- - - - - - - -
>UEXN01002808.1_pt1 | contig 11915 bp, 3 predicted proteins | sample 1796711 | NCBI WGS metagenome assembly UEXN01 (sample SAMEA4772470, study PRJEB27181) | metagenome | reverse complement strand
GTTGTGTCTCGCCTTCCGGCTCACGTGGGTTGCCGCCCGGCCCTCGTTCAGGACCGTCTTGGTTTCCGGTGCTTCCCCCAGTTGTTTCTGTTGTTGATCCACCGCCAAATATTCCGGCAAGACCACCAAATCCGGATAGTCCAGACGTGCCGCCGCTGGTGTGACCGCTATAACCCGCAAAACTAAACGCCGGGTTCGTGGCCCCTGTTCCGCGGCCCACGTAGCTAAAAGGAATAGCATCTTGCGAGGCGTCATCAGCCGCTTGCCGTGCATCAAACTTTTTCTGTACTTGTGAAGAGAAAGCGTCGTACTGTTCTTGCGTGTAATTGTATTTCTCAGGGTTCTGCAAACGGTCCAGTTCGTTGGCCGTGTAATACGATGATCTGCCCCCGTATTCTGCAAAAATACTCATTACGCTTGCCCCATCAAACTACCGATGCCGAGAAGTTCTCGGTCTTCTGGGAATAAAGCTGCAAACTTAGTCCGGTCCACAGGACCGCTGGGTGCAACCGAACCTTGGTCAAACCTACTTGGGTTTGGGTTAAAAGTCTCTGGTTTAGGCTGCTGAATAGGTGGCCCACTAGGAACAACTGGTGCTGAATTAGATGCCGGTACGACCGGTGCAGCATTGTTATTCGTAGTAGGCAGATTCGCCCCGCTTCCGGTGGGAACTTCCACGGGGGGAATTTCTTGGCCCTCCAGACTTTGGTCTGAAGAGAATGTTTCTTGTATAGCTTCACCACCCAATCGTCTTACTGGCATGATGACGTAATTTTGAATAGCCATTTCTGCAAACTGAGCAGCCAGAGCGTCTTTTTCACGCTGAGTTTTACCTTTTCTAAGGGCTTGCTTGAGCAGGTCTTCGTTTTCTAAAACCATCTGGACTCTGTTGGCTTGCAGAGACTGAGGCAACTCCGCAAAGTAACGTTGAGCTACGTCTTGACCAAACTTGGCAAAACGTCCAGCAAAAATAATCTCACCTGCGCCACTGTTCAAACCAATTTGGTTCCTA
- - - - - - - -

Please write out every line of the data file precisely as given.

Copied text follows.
>UEXN01002808.1_pt1 | contig 11915 bp, 3 predicted proteins | sample 1796711 | NCBI WGS metagenome assembly UEXN01 (sample SAMEA4772470, study PRJEB27181) | metagenome | reverse complement strand
GTTGTGTCTCGCCTTCCGGCTCACGTGGGTTGCCGCCCGGCCCTCGTTCAGGACCGTCTTGGTTTCCGGTGCTTCCCCCAGTTGTTTCTGTTGTTGATCCACCGCCAAATATTCCGGCAAGACCACCAAATCCGGATAGTCCAGACGTGCCGCCGCTGGTGTGACCGCTATAACCCGCAAAACTAAACGCCGGGTTCGTGGCCCCTGTTCCGCGGCCCACGTAGCTAAAAGGAATAGCATCTTGCGAGGCGTCATCAGCCGCTTGCCGTGCATCAAACTTTTTCTGTACTTGTGAAGAGAAAGCGTCGTACTGTTCTTGCGTGTAATTGTATTTCTCAGGGTTCTGCAAACGGTCCAGTTCGTTGGCCGTGTAATACGATGATCTGCCCCCGTATTCTGCAAAAATACTCATTACGCTTGCCCCATCAAACTACCGATGCCGAGAAGTTCTCGGTCTTCTGGGAATAAAGCTGCAAACTTAGTCCGGTCCACAGGACCGCTGGGTGCAACCGAACCTTGGTCAAACCTACTTGGGTTTGGGTTAAAAGTCTCTGGTTTAGGCTGCTGAATAGGTGGCCCACTAGGAACAACTGGTGCTGAATTAGATGCCGGTACGACCGGTGCAGCATTGTTATTCGTAGTAGGCAGATTCGCCCCGCTTCCGGTGGGAACTTCCACGGGGGGAATTTCTTGGCCCTCCAGACTTTGGTCTGAAGAGAATGTTTCTTGTATAGCTTCACCACCCAATCGTCTTACTGGCATGATGACGTAATTTTGAATAGCCATTTCTGCAAACTGAGCAGCCAGAGCGTCTTTTTCACGCTGAGTTTTACCTTTTCTAAGGGCTTGCTTGAGCAGGTCTTCGTTTTCTAAAACCATCTGGACTCTGTTGGCTTGCAGAGACTGAGGCAACTCCGCAAAGTAACGTTGAGCTACGTCTTGACCAAACTTGGCAAAACGTCCAGCAAAAATAATCTCACCTGCGCCACTGTTCAAACCAATTTGGTTCCTA